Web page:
KQED and CIR Collaborations Receive Two 2012 Society of Professional Journalists Sigma Delta Chi Awards
Heat and Harvest, which explored the impact of climate change on California’s agriculture industry, wins in the documentary category.
Suburban Junkies, which followed three young drug addicts in Orange County, CA, is honored as best audio slideshow.
KQED and the Center for Investigative Reporting (CIR)’s ongoing reporting partnership was just recognized with two national 2012 Society of Professional Journalists Sigma Delta Chi Awards. Judges chose the winners, representing the best in professional journalism, from over 1,700 entries from around the U.S. in categories covering print, radio, television and online.
The two honored entries are:
- The half-hour television special Heat and Harvest, which shed light on the impact of climate change on California’s agriculture industry, won the best documentary award (large-market station: 1-50 market). Long acknowledged as “the nation’s salad bowl,” California’s farm belt is facing some thorny challenges from rising temperatures, encroaching pests and shrinking water supplies. This multi-media reporting project explores the dramatic impact of climate change on the state’s $30 billion-dollar agricultural industry. The honored documentary was part of the multi-platform series, which included two The California Report radio stories, a Forum program, multi-media blogs and print articles. Watch the full documentary, which aired on KQED Public Television and on stations around California, on the KQED Science website or the CIR website.
- Suburban Junkies, a collaboration between KQED Public Radio and CIR’s California Watch project, won for best digital media presentation: audio slideshow. Featuring the photography of Daniel A. Anderson, the piece followed three young addicts in Orange County, CA, who have moved from prescription drugs to heroin, and gave context around the issue with pieces including a grieving mother and a local emergency doctor. The series, which included radio and print stories, was the culmination of a six-month investigation and has spurred lawmakers in Sacramento to take action with the passing of a Good Samaritan law that provides immunity from prosecution for people who report a drug overdose. Watch the slideshow on the California Watch website.
Seven multi-platform specials have come out of KQED and CIR’s multimedia partnership with three more specials coming over the next year. The two news organizations most recently produced A Church Divided, exploring homosexuality and Christian doctrine; Prison Break, which looked into the impact of Governor Jerry Brown’s far-reaching efforts to overhaul California’s prison system; Republic of Cannabis, which explored California’s marijuana trade; and On Shaky Ground, an investigation into the seismic safety of public schools that prompted calls for change.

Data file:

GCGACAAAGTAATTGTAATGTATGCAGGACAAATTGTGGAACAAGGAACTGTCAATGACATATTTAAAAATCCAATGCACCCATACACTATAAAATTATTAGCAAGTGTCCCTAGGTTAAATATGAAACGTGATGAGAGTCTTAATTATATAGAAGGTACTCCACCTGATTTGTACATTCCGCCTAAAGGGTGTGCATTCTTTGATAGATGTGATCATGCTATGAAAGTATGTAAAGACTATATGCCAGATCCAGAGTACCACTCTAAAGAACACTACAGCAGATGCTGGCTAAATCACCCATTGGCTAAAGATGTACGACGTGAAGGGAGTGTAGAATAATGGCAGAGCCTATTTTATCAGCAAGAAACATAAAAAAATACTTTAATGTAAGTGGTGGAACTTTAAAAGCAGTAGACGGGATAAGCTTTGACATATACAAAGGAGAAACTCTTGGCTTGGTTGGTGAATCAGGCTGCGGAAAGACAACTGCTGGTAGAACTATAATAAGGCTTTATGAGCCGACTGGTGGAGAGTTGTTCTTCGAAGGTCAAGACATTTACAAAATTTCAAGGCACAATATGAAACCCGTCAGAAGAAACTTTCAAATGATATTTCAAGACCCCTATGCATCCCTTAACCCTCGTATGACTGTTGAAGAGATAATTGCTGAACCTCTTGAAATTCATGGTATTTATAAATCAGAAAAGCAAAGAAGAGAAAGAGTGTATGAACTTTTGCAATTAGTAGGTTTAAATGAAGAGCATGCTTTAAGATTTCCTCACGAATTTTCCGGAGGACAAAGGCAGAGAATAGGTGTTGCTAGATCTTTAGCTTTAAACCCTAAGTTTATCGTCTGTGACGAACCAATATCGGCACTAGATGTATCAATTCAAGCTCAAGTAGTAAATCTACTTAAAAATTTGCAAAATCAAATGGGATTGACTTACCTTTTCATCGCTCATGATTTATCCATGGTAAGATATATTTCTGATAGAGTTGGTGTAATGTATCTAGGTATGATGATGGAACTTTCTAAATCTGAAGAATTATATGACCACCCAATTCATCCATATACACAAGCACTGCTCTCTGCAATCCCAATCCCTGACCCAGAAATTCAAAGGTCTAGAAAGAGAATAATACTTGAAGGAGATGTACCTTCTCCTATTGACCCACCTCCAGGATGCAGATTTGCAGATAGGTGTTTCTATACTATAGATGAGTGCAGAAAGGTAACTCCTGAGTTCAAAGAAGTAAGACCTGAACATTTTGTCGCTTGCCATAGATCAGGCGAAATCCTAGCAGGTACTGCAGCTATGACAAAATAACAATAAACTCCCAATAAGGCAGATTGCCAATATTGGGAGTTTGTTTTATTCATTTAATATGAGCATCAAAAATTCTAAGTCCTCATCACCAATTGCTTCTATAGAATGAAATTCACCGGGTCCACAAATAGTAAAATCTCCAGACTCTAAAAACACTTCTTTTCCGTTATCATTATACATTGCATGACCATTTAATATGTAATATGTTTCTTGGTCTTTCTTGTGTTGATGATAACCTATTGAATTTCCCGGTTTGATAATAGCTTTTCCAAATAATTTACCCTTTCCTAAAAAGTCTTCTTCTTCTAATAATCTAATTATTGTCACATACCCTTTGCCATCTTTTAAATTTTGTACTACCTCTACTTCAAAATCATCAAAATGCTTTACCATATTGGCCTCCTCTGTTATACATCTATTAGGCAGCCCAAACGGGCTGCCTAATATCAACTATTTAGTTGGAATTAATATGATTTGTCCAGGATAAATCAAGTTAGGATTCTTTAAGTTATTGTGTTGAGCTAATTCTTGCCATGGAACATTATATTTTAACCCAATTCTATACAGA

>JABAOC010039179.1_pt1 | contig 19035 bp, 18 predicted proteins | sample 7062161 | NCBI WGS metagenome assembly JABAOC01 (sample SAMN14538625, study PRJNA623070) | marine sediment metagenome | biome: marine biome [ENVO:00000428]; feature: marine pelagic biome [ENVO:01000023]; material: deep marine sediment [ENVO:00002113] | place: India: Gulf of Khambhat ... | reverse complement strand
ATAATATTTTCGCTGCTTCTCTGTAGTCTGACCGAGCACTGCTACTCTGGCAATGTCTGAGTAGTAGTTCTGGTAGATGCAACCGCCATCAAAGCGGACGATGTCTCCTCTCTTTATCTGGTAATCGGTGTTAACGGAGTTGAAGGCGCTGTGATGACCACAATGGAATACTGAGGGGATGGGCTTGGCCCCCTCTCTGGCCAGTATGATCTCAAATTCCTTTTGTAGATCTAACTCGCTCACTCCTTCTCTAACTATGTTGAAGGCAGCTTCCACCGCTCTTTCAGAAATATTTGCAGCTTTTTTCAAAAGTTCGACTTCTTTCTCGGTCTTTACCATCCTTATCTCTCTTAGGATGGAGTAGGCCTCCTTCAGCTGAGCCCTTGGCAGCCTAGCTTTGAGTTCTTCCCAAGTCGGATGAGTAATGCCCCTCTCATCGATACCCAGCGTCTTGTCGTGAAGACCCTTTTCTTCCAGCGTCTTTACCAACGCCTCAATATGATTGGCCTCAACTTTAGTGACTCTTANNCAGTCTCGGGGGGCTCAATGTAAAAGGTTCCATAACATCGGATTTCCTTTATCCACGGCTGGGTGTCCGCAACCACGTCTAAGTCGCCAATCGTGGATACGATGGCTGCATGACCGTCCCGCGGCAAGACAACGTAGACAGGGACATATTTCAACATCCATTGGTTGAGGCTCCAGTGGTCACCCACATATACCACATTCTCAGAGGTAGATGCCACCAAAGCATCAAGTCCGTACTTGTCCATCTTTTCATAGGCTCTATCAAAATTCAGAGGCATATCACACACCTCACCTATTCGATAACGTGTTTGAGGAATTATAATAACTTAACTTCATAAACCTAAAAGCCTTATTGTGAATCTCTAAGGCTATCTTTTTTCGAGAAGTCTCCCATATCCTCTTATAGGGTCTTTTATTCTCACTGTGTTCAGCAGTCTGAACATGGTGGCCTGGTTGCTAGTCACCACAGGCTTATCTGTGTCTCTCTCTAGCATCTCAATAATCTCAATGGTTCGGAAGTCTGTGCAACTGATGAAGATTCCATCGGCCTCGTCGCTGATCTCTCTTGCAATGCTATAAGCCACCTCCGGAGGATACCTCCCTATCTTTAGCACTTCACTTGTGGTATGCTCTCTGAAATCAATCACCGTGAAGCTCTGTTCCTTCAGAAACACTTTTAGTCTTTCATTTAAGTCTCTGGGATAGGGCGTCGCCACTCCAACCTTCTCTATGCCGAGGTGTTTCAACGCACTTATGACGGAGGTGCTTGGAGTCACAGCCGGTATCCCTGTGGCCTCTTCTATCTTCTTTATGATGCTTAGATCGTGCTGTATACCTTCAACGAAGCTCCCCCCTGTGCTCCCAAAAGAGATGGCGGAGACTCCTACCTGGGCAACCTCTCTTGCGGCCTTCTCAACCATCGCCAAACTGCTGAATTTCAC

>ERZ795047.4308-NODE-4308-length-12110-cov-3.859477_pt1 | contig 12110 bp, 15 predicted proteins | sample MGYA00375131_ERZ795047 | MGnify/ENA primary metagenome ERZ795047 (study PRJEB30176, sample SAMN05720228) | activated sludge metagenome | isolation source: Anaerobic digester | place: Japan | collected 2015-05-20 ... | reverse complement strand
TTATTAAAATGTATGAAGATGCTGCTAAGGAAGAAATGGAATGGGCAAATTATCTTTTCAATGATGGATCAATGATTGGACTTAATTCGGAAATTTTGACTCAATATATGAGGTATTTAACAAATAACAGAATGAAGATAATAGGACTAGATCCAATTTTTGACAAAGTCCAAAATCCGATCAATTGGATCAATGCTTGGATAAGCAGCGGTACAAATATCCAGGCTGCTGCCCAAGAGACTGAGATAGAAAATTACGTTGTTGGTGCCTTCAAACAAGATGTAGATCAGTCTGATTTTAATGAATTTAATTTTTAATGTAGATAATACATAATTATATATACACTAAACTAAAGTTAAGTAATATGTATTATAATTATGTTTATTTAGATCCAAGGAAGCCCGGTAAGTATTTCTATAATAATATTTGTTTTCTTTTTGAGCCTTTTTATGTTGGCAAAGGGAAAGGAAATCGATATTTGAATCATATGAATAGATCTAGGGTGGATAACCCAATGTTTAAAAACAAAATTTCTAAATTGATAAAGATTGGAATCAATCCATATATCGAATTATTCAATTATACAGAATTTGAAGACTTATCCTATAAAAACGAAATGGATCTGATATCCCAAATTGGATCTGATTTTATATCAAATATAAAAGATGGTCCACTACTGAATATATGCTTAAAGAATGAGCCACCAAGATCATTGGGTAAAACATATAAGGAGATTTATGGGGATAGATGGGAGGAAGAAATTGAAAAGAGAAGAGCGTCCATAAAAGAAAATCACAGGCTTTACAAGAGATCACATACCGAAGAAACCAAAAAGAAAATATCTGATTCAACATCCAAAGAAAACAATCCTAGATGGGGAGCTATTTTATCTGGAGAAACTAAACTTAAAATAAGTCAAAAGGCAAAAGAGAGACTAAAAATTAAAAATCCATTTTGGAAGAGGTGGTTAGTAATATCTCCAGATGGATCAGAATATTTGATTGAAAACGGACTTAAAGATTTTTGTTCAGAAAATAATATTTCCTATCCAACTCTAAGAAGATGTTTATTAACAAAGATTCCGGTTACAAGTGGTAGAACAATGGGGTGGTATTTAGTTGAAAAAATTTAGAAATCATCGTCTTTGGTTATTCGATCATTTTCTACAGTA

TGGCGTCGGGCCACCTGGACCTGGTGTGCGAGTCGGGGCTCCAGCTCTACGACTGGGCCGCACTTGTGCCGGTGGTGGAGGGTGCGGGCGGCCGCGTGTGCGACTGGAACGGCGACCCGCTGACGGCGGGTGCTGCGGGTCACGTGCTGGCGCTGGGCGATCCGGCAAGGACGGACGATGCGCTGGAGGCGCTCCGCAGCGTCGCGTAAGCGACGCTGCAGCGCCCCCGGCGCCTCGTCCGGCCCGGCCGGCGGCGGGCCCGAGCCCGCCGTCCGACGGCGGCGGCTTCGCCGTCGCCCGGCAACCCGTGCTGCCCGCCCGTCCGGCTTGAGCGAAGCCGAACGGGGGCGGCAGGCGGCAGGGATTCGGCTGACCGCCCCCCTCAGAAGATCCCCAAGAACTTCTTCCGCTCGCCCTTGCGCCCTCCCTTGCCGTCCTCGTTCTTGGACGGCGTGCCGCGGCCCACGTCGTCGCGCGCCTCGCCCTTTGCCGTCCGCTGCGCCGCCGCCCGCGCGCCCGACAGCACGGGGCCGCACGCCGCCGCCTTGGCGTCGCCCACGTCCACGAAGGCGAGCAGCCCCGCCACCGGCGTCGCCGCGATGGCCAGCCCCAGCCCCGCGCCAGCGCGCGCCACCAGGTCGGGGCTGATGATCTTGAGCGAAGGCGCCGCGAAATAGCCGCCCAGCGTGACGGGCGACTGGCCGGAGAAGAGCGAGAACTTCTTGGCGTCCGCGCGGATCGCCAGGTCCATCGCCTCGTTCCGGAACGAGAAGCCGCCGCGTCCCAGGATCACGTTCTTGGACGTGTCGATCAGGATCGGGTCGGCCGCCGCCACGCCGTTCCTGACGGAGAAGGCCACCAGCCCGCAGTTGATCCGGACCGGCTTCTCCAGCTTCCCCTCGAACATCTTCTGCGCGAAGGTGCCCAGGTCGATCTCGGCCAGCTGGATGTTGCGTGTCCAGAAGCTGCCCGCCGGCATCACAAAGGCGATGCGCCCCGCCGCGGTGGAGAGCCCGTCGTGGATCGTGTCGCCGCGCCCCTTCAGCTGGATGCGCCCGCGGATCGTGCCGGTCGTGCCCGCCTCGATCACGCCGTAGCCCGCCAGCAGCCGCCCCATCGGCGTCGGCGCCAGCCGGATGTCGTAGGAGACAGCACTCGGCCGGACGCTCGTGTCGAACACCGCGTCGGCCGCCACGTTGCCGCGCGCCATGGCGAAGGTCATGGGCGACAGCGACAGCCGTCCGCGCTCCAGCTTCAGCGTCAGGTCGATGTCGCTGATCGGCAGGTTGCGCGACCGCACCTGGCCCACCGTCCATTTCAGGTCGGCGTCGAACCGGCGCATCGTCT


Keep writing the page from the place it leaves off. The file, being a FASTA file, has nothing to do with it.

KQED serves the people of Northern California with a public-supported alternative to commercial media. Home to the most listened-to public radio station in the nation, one of the highest-rated public television services and an award-winning education program, and as a leader and innovator in interactive technology, KQED takes people of all ages on journeys of exploration — exposing them to new people, places and ideas.
Founded in 1977, the Center for Investigative Reporting is the nation’s oldest nonprofit investigative news organization, producing unique, high-quality reporting that has impact and is relevant to people’s lives. The organization’s stories appear in hundreds of news outlets, including NPR News, PBS Frontline, PBS NewsHour, the Los Angeles Times, The New York Times, The Washington Post, the San Francisco Chronicle, The Sacramento Bee, Newsweek/The Daily Beast, MinnPost and American Public Media’s Marketplace. CIR stories have received numerous journalism awards, including the Alfred I. duPont-Columbia University Silver Baton, George Polk Award, Emmy Award, Investigative Reporters and Editors Award, and the MacArthur Award for Creative and Effective Institutions. Its reports have sparked state and federal hearings and legislation, United Nations resolutions, public-interest lawsuits and changes in corporate policies. For more information, please visit cironline.org.